Here’s a rule of thumb all fighters should follow: take what’s available. Don’t go chasing waterfalls, Bobby. That’s the lesson here.

What I’m advising is an approach that will allow Robert Whittaker to fulfill his pathological need for aggression, to keep the pressure on a guy he probably can’t afford to stay away from for too long at a time. The solution isn’t to lose the aggression, but simply to channel it more effectively.

Photo by Darrian Traynor/Getty Images

Let’s go back to Adesanya’s defense. He evaded many of Whittaker’s punches by leaning back. In truth, he was putting himself in some pretty risky positions by doing so. Maybe that’s why Robert couldn’t resist swinging for the chin. But while Adesanya’s swaying head movement may compromise his ability to absorb a punch that does land, it is timed to prevent that exact thing from happening. Why try to surprise him with the one thing he is quite clearly expecting?

What if, instead of following his jab with a salvo of reckless punches, Whittaker simply takes the target that Adesanya isn’t actively defending? What if–and I’m going to use a technical term here–he kicks the shit out of his legs?

It’s a timeless tactic. Any time a fighter prioritizes head defense by backpedaling or leaning away, he leaves his legs behind. When Adesanya leans back, Whittaker should simply give up on checking his chin and take what’s available.

Another way of following up without walking into the same counters: takedowns. Now, Adesanya is not typically an easy man to outwrestle. Quite the opposite. And Whittaker isn’t exactly known for taking opponents down and holding them on the ground.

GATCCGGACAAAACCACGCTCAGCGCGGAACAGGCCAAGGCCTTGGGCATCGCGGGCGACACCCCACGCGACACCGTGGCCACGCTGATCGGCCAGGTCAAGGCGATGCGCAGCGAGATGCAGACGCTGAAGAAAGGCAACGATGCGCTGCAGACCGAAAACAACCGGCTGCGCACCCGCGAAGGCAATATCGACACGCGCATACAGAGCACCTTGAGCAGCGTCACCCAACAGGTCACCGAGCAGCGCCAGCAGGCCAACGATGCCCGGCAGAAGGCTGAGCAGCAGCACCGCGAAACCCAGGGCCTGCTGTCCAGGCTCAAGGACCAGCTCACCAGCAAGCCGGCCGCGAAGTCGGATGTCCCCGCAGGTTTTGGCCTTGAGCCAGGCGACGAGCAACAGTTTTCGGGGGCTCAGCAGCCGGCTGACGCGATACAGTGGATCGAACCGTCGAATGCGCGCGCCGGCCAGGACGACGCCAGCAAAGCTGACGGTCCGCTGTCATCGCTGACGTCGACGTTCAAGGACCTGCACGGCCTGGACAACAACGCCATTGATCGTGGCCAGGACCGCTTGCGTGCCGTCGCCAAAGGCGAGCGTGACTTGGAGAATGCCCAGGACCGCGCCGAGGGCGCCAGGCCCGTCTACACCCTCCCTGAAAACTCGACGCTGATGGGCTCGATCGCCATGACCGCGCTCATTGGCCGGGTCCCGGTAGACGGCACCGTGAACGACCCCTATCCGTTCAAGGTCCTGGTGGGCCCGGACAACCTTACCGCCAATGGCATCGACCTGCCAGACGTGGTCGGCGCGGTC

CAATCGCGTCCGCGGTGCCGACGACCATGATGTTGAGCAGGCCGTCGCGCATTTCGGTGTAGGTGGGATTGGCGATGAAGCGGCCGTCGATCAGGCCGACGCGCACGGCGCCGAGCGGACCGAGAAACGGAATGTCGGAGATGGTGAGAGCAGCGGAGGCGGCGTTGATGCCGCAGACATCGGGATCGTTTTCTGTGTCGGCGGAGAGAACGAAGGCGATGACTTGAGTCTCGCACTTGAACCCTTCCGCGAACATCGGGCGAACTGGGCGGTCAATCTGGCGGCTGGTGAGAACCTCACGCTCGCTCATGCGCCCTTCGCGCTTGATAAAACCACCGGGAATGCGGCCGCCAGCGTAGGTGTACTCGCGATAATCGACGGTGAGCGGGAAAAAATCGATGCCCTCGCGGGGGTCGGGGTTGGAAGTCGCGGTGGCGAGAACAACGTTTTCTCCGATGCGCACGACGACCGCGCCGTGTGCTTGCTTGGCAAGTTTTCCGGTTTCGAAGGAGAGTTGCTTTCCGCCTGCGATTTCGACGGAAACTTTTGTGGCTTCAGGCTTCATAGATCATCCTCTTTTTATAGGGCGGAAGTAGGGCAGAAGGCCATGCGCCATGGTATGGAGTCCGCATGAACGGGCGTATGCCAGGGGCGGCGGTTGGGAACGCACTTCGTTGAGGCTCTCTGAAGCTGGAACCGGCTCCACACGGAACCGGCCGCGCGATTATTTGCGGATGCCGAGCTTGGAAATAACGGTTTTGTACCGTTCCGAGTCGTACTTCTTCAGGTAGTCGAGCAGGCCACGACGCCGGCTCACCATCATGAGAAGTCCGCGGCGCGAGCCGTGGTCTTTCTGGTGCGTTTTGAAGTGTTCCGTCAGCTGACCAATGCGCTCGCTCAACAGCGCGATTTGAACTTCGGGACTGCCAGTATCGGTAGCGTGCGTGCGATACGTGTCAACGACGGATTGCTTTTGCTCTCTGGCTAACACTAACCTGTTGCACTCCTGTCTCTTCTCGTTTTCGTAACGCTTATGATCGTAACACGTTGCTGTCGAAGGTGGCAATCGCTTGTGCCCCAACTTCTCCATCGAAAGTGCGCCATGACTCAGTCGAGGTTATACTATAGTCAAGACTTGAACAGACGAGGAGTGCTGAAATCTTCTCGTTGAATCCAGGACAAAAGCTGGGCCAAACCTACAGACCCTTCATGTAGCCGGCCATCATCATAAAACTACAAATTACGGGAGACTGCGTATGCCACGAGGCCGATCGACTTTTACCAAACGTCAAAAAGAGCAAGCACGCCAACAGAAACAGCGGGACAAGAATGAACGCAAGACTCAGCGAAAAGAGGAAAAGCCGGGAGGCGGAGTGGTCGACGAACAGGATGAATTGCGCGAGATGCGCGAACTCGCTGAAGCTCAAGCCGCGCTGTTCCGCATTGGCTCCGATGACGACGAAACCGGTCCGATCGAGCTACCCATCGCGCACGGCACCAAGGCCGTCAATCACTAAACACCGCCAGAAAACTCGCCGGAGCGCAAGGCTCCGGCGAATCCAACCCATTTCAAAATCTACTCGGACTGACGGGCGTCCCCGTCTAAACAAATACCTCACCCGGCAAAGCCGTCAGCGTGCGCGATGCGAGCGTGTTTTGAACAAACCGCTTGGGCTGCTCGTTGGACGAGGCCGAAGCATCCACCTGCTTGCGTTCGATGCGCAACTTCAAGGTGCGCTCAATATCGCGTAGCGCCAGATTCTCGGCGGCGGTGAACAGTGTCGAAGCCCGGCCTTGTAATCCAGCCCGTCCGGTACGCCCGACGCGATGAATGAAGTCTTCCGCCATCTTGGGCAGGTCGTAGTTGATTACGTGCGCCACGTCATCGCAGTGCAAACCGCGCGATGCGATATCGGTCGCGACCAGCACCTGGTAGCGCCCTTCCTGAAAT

But Adesanya can be taken down, and the opening is essentially the same as that for the low kicks: leaning back in response to Whittaker’s initial strikes. Jan Blachowicz may be a good bit bigger than Bobby, which no doubt played a role in his ability to outwrestle and outgrapple Adesanya in their light heavyweight title clash, but his takedown entries were relatively straightforward. He drew Adesanya’s attention with the hands, got him to either lean back or commit to a counter, and then grabbed his legs while he wasn’t ready for it. It wasn’t supreme wrestling skill that made it work, just good timing.

The entries are there for Robert Whittaker. He can dictate exchanges with his jabs and feints in a way that no other middleweight can. And he doesn’t have to do anything so dramatic as altering his entire approach to MMA to make those entries count more than they did last time.

It’s a tough matchup. But Whittaker can win it, just by being a smarter version of the fighter he’s always been.